On November 1st, I reported that a male Hooded Merganser arrived in our Wetlands. That bird was by itself until Saturday, two days later, when a female showed up. On Tuesday (11/6) when I made my rounds through Explore the Wild I saw five birds. There are now eight.
According to most range maps, Hooded Mergansers are permanent residents in our area. Perhaps they are, but I don’t see them here after mid-April, and that’s usually a non-breeding individual that lingers a bit too long. Most of our mergansers leave sometime near the end of March and return in November.
As soon as they arrive in the fall the males begin their pair-bond displays, bobbing their heads, rearing back and uttering a low, rolling croaking sound in an attempt to impress the females. It seems that the pairs are usually formed by the time winter rolls around, but the displays may continue until it’s time to head back north to breed. I believe the additional displays are to reinforce the pair-bonds made earlier in the season or to ward off males who have not yet formed bonds with a female.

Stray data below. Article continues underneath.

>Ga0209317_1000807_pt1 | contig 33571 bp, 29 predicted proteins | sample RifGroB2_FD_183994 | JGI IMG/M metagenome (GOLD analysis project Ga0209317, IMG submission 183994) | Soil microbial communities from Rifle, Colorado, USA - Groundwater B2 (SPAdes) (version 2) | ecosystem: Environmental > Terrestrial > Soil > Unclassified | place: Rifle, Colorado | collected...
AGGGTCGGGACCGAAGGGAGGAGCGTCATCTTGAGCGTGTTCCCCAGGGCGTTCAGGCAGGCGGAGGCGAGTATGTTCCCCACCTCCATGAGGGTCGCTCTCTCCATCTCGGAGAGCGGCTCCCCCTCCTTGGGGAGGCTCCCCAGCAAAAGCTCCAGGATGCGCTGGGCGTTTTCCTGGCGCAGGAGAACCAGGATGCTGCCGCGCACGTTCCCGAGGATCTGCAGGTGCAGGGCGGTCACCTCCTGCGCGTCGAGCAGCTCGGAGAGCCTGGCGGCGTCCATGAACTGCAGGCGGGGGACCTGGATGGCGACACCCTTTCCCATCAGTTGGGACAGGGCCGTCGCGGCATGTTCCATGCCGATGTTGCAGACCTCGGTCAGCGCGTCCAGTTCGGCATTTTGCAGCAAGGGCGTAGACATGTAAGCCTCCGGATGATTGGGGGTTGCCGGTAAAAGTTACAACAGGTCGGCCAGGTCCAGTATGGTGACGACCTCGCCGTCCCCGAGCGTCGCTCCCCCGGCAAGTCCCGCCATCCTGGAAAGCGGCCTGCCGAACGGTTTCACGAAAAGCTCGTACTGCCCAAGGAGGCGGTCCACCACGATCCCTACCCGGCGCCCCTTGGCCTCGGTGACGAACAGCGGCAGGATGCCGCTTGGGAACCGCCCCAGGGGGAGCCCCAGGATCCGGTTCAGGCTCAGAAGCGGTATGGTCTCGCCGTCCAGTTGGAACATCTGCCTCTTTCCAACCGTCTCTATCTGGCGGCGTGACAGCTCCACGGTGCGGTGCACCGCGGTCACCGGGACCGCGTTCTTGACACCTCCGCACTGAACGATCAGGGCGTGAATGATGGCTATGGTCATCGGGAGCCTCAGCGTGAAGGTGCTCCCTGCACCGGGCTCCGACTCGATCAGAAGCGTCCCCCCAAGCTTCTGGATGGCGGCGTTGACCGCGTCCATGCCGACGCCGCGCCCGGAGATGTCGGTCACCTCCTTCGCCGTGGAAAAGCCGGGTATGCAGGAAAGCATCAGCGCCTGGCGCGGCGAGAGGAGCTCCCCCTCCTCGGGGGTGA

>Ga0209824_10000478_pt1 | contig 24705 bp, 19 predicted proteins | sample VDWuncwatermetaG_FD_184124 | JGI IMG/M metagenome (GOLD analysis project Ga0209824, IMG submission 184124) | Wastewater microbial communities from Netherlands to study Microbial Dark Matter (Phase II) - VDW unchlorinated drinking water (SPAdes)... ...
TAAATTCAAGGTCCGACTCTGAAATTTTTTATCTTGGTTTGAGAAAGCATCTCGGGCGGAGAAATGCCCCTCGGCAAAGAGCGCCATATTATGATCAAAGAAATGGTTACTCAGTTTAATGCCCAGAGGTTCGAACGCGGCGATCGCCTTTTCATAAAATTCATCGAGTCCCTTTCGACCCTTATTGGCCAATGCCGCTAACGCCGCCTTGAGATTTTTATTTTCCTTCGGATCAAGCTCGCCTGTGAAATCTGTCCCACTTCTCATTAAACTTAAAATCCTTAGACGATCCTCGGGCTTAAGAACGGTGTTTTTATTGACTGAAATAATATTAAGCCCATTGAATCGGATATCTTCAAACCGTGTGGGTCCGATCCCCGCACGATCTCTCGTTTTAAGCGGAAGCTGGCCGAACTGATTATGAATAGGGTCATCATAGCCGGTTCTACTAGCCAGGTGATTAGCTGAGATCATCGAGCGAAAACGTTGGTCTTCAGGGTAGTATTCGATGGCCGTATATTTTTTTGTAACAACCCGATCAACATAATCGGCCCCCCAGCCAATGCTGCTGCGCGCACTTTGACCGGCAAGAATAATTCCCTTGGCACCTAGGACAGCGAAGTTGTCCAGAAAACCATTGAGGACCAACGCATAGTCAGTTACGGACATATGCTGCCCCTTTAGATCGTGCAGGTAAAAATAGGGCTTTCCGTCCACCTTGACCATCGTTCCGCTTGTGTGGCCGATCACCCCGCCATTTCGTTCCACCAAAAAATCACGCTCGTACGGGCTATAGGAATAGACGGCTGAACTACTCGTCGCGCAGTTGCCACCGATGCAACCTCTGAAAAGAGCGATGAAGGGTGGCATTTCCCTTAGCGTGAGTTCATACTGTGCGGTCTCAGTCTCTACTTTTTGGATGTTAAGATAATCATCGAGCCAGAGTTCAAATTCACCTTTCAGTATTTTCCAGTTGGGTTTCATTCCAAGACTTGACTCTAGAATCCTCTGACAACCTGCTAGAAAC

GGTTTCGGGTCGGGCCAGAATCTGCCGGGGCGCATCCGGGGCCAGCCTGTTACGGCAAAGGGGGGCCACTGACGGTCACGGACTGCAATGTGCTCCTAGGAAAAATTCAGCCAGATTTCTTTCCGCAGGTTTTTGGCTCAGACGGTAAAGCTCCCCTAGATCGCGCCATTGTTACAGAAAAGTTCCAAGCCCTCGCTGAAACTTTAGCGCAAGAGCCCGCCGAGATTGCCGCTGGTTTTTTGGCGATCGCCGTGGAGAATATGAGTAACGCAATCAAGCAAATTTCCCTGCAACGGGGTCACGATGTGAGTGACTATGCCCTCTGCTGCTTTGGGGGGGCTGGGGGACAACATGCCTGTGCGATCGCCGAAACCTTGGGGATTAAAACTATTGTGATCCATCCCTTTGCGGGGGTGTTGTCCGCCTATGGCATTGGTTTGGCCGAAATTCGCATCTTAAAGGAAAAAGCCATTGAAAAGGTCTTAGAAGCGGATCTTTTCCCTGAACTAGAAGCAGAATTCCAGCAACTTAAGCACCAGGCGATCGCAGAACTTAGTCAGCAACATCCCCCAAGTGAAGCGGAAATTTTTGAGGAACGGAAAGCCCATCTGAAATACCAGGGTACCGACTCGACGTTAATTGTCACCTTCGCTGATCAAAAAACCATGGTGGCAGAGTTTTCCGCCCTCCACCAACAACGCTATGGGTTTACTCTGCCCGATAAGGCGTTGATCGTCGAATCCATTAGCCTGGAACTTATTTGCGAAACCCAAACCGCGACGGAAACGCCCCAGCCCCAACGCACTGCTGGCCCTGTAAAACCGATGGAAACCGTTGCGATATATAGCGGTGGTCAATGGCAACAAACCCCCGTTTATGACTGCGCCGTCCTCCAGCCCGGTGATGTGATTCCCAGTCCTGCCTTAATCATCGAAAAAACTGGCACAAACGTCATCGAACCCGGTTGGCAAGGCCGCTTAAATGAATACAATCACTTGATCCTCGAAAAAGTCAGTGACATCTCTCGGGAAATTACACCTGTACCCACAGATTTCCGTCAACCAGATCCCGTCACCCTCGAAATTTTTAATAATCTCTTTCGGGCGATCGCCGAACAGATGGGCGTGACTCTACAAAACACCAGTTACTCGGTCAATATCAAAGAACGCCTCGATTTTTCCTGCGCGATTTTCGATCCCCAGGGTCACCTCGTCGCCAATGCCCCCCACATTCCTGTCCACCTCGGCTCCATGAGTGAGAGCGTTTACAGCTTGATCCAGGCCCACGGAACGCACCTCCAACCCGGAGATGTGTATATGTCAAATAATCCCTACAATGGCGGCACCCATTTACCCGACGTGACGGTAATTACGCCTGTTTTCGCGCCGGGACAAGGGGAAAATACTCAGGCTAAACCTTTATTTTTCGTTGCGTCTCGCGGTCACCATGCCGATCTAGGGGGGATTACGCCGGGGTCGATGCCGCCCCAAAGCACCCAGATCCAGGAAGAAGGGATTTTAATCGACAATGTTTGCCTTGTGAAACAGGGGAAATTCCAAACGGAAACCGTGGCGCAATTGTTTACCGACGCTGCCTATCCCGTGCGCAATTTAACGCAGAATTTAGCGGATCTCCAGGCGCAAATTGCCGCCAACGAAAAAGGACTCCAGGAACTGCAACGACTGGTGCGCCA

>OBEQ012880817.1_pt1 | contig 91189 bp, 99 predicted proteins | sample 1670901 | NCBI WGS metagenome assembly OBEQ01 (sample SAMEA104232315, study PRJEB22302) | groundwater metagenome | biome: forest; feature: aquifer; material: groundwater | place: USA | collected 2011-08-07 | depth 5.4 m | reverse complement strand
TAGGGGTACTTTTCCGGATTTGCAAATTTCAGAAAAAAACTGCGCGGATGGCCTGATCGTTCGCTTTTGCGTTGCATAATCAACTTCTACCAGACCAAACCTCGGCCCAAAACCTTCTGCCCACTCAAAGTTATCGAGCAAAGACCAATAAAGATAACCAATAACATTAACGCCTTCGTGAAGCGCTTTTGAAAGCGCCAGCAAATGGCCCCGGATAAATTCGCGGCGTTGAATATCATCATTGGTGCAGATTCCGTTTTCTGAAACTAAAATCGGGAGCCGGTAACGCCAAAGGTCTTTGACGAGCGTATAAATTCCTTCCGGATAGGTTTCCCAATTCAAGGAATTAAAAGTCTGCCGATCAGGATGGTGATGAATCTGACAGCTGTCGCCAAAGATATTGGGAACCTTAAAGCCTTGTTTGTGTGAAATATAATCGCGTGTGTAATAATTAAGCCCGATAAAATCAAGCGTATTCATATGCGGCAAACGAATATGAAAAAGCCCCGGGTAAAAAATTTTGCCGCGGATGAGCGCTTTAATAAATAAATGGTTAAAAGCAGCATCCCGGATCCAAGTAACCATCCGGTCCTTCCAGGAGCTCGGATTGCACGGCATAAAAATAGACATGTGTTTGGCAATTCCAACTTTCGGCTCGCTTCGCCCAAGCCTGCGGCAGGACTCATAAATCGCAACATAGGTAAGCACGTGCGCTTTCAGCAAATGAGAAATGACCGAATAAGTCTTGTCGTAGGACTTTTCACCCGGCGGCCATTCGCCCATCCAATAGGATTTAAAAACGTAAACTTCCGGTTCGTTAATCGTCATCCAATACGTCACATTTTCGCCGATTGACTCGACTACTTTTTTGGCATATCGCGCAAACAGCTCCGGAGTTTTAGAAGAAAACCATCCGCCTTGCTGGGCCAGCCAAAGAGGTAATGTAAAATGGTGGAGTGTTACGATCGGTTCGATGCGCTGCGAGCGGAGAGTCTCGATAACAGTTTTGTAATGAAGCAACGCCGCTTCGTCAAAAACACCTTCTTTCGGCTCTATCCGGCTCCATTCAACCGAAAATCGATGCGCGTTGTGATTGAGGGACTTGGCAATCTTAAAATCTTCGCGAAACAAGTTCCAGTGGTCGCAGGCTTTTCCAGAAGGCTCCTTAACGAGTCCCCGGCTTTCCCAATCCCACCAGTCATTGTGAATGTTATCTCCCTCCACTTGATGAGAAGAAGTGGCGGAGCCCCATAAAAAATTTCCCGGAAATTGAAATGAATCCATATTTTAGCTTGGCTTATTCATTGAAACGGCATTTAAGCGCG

We may see more mergs move in as the season progresses, so keep your eyes opened for them. I’ve seen as many as fifteen at a time in the Wetlands.
Greg Dodge is a professional naturalist as well as a writer, videographer and producer of natural history DVDs. His images have been used in various TV productions, museum displays, and corporate videos. Above all, he has a fascination and passion for all things natural.
He can be found Tuesday thru Saturday in Explore the Wild, Catch the Wind, or on the Dinosaur Trail. Ask him what’s new in the wild!